To gain this professional qualification, George initially gained first-class honours in arts and law at the University of Queensland, where his thesis was a reportedly captivating pageturner entitled ‘An interpretation of the ideology of the Liberal Party of Australia.’

After that, eager to broaden his horizons and see the world, curious George won a scholarship to well-known British tertiary educational institution, the University of Oxford. This was no mean feat, given Oxford scholarships are so prestigious even former Prime Minister Tony Abbott struggled to achieve one.

George and Tony at Oxford University on Brandis's graduation day in 1983. (Photo courtesy Senator George Brandis via smh.com.au)

George went on to practice as a barrister for several years before eventually applying to be a queen’s counsel (or silk) in 1997. Sadly, he was knocked back by the Queensland Bar Association at that time. Did this deter George? No, he knew his time would come. Seeing another way, he gave up practicing as a lawyer not long afterwards and entered Federal politics.

George sat in Parliament for six long years before that long awaited day finally arrived. Yes, those canny legal minds in the Queensland Bar Association had been watching George closely and had decided, astutely, that the Senator had never done better legal work since the day he'd stopped doing it completely. George Brandis was duly awarded his cherished QC medallion and store discount card in 2000. Indeed, so impressed was the awarding body with George's not legal work, they even chose to waive their usual fussy requirements about QCs only being awarded to currently practicing barristers who had made that year's Bar Association shortlist.

Now, that's what the respect of one’s peers looks like...

4. Good at the speaking and putting all the words together thing

An attorney-general needs to know the meaning of important words and be able to utilise them in a confident manner, sometimes even in coherent consecutive sentences. Again, no problems there for our boy George.

Such as recently, when George was called before a Senate Inquiry into complaints made by trouble-making junior departmental official Justin Gleeson and condescended to speak for several gripping hours about the precise – or rather, the imprecise – meaning of the word “consult”.

The “unrepresentative swill” on that Senate Committee – some of whom had seemed to not even be aware that George had once been at Oxford University – eventually wore down George's legendary reserves of patience, earning his ire for refusing to accept his obvious authority on that topic (and all other matters).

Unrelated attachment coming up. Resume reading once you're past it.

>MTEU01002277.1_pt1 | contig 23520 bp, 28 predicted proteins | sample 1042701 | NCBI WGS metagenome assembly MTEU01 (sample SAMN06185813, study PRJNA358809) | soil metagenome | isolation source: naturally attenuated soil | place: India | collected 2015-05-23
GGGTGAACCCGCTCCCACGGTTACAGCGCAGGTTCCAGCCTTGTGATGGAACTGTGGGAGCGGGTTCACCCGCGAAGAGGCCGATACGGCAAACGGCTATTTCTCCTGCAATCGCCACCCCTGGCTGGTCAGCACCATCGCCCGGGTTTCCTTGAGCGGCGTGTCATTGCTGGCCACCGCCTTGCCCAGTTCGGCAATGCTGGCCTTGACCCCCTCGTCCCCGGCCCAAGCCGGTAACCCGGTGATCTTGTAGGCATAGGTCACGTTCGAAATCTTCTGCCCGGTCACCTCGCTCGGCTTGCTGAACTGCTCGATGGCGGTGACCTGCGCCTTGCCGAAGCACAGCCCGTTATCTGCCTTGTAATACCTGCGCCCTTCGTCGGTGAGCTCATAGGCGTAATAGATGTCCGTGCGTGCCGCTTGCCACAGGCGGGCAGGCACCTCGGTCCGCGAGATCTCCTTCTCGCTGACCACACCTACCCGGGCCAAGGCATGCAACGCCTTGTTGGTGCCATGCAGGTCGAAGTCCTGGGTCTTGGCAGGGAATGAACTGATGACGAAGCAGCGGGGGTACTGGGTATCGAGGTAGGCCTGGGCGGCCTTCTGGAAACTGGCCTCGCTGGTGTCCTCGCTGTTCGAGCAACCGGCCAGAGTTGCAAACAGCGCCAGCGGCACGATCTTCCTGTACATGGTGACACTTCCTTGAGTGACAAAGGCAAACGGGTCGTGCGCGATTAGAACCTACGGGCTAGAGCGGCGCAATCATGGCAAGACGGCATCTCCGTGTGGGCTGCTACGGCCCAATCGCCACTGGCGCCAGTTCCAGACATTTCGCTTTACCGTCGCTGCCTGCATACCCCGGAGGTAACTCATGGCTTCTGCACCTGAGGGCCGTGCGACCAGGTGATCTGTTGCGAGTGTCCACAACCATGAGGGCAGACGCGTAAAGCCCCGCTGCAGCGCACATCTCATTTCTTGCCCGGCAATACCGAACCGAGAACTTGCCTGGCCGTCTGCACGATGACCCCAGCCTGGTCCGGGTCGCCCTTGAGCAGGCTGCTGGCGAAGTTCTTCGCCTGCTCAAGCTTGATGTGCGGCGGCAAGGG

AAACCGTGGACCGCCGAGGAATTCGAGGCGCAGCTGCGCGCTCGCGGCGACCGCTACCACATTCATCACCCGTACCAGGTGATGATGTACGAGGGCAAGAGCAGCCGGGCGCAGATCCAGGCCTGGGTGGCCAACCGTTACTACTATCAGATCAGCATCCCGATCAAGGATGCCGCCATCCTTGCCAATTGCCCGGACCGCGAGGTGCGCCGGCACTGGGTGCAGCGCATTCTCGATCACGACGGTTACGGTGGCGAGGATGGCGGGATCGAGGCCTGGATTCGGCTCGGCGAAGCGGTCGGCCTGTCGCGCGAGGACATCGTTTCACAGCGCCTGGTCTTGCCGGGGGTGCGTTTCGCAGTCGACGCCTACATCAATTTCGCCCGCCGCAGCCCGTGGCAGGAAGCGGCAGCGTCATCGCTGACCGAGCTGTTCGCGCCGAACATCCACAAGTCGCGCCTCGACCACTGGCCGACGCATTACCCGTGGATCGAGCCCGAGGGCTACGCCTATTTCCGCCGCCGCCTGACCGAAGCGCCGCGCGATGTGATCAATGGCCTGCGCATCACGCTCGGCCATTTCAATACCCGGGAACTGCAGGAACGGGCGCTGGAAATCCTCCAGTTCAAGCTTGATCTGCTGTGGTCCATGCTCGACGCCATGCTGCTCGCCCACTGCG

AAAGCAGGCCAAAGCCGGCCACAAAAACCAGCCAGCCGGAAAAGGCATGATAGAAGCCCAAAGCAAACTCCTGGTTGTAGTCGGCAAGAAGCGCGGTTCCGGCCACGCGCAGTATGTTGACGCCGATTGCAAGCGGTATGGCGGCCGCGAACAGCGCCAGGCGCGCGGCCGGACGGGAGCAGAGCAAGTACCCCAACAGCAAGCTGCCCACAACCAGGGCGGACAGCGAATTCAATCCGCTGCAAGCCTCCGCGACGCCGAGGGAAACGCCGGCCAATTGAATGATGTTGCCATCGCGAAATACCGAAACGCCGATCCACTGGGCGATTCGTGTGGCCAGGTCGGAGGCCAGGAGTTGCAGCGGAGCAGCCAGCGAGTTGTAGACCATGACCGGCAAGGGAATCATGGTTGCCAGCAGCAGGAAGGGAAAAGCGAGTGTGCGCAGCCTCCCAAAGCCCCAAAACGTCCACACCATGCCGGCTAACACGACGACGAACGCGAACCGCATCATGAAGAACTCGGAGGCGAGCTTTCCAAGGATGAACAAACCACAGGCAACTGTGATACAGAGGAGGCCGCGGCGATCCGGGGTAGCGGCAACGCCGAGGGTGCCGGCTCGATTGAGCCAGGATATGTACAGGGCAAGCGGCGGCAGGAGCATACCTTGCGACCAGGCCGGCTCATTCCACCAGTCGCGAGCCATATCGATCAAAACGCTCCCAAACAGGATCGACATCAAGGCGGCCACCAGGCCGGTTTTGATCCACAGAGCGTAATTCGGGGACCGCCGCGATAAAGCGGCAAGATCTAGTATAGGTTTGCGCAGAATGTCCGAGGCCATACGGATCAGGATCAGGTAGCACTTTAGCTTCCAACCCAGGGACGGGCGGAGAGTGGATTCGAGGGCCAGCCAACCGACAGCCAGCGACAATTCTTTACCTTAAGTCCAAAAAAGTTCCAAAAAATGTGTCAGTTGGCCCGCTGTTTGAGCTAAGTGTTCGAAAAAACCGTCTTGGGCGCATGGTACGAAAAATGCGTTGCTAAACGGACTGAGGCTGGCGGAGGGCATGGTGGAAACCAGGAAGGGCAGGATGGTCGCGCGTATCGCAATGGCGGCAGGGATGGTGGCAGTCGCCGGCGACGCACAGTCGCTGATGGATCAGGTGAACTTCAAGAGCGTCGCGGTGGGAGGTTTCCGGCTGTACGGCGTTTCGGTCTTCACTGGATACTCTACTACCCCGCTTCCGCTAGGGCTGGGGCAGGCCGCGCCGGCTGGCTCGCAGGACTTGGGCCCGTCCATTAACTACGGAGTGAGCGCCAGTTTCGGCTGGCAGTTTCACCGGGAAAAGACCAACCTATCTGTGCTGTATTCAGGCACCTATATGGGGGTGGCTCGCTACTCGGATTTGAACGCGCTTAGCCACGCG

"When I use a word," said George Brandis, in rather a scornful tone, "it means just what I choose it to mean — neither more nor less." *

As mentioned before, a modern major attorney-general only needs to know the meaning of important words, such as “consult”, or any of those appearing in the Complete Works of William Shakespeare. Other trendy new arriviste words, including technical words appearing in legislation the attorney-general may happen to be putting before Parliament, are to be ignored and treated with mild contempt as a strict matter of public policy.

A master of mildly contemptuous ignorance, watch George expertly demonstrate the correct way to not know the meaning of the word “metadata” in the following clip:

5. Loyal to his friends

It’s a dog eat dog world out there and people are only out for themselves these days, right?

Wrong! Wrong! Wrong!

That is, when it comes to George Brandis it’s wrong. It just couldn’t be more wrong!

Like in the days before this year’s election, when George expressed his genuine gratitude to one of his friends – who just happened to be a Liberal Party donor and criminal lawyer who had once defended his son in court – by appointing him to a trifling $370,000 government job. Naturally, since it was someone George knew, he attended to the appointment himself, without wasting everyone's time tediously advertising the position, engaging in a merit based selection process, or consulting with any of the officials in his department. You see, George is a man of action with no time for pettifogging red tape.